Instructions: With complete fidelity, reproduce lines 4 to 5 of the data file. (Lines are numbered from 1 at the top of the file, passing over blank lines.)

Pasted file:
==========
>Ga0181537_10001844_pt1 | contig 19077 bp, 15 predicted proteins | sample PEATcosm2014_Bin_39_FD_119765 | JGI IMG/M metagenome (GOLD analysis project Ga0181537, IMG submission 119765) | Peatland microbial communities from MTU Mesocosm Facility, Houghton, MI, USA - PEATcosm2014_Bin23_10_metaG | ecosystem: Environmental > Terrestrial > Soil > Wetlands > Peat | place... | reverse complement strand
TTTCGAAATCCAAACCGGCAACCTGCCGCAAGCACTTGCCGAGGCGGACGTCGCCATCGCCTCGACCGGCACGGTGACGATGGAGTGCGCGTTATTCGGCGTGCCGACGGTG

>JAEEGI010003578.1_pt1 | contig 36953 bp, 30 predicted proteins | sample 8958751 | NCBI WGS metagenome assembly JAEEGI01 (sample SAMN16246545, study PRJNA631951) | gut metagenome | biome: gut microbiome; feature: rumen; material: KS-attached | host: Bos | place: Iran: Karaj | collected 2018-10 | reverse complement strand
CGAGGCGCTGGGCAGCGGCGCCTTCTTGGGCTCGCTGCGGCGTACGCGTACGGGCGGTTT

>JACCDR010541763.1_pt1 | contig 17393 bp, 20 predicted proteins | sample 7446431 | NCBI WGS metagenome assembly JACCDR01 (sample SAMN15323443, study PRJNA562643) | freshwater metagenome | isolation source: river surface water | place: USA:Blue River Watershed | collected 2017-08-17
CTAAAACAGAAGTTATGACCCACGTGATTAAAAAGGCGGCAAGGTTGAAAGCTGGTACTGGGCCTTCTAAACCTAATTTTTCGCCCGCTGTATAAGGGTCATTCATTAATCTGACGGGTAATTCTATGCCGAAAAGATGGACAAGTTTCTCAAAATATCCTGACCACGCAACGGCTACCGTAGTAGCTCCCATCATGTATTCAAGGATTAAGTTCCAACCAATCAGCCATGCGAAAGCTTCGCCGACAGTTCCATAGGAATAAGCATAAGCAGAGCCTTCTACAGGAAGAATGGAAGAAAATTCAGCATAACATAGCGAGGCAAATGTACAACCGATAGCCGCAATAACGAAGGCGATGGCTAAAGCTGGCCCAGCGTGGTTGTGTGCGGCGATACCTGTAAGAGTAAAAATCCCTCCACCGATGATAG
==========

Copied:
CGAGGCGCTGGGCAGCGGCGCCTTCTTGGGCTCGCTGCGGCGTACGCGTACGGGCGGTTT

>JACCDR010541763.1_pt1 | contig 17393 bp, 20 predicted proteins | sample 7446431 | NCBI WGS metagenome assembly JACCDR01 (sample SAMN15323443, study PRJNA562643) | freshwater metagenome | isolation source: river surface water | place: USA:Blue River Watershed | collected 2017-08-17